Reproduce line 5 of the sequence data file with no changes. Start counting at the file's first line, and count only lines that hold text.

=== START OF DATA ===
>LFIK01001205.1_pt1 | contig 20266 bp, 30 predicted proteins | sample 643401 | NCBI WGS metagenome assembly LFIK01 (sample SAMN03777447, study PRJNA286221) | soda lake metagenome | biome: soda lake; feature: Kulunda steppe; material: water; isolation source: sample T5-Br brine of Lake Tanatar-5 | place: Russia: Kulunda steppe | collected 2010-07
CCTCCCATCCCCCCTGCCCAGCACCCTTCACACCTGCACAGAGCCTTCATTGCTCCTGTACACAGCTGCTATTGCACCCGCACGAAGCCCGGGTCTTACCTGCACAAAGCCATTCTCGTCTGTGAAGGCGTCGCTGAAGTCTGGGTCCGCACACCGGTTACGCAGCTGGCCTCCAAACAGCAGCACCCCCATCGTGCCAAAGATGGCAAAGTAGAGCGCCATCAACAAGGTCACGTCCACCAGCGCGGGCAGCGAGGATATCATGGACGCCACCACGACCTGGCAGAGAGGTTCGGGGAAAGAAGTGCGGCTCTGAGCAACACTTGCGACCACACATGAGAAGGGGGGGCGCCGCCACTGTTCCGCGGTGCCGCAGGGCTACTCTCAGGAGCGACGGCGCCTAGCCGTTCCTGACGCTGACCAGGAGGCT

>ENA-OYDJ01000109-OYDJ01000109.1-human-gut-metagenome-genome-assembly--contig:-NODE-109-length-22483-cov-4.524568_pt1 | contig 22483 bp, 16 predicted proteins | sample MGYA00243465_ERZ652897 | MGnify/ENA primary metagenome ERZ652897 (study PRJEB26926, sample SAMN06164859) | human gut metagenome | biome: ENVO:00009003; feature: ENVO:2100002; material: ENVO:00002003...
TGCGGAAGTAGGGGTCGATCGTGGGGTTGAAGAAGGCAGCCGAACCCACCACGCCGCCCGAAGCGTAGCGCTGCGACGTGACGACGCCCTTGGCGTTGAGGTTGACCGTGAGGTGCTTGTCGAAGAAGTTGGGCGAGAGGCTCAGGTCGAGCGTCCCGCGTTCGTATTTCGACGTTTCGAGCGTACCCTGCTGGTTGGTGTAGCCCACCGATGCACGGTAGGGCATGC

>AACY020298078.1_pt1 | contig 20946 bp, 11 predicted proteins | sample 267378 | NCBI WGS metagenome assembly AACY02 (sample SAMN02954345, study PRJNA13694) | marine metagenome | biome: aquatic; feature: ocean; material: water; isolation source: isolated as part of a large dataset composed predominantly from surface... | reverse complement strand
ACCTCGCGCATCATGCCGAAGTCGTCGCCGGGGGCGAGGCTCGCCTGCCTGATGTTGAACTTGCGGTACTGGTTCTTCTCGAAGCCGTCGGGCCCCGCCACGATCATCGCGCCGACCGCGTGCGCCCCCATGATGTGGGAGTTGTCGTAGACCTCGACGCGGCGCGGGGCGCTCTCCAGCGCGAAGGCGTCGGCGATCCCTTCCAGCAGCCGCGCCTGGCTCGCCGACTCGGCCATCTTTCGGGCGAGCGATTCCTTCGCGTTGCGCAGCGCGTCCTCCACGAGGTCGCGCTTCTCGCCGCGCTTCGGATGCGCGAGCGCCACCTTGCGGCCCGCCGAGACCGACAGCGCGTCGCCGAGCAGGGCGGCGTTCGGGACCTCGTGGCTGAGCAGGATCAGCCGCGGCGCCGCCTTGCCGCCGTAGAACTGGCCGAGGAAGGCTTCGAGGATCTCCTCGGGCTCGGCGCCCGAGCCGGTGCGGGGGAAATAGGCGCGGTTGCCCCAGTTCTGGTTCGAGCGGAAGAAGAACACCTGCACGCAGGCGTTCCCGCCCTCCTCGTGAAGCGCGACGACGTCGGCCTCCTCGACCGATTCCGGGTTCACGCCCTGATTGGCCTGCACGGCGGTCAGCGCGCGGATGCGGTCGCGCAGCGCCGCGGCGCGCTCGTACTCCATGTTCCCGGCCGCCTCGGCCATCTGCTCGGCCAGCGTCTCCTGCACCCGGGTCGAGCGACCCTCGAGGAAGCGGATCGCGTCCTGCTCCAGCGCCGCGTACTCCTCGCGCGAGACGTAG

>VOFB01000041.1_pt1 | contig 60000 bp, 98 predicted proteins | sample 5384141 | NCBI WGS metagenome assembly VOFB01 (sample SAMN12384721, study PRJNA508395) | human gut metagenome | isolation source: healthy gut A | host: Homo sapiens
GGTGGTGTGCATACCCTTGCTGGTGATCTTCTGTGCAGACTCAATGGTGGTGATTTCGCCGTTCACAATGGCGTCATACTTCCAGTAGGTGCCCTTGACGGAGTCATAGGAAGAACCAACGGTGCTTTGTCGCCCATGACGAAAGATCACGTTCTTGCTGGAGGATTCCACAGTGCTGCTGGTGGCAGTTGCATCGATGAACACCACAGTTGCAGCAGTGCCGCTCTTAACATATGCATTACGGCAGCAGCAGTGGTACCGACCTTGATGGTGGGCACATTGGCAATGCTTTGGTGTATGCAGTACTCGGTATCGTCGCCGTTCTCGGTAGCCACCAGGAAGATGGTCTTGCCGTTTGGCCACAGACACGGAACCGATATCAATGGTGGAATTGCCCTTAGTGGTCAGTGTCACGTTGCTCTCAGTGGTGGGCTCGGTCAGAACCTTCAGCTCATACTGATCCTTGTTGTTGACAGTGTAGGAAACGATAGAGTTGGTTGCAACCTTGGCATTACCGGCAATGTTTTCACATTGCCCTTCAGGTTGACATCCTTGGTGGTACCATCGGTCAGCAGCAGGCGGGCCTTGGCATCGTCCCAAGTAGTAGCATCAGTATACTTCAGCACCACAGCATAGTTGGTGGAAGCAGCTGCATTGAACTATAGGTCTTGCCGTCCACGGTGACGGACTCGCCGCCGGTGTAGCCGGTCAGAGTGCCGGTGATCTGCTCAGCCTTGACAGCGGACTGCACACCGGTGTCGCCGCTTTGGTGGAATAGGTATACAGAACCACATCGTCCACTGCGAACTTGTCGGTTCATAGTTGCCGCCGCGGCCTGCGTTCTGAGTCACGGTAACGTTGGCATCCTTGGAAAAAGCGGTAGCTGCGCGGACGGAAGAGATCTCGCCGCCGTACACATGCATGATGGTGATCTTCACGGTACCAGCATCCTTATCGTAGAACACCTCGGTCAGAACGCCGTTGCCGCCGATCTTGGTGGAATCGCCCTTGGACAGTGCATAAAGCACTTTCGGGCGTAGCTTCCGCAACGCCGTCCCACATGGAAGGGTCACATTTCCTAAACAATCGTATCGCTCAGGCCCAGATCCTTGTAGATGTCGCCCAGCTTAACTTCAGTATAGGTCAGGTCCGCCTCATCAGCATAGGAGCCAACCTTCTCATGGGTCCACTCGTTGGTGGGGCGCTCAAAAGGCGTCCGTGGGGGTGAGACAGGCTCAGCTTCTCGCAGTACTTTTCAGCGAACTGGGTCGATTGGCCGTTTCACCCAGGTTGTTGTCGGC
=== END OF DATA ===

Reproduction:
>AACY020298078.1_pt1 | contig 20946 bp, 11 predicted proteins | sample 267378 | NCBI WGS metagenome assembly AACY02 (sample SAMN02954345, study PRJNA13694) | marine metagenome | biome: aquatic; feature: ocean; material: water; isolation source: isolated as part of a large dataset composed predominantly from surface... | reverse complement strand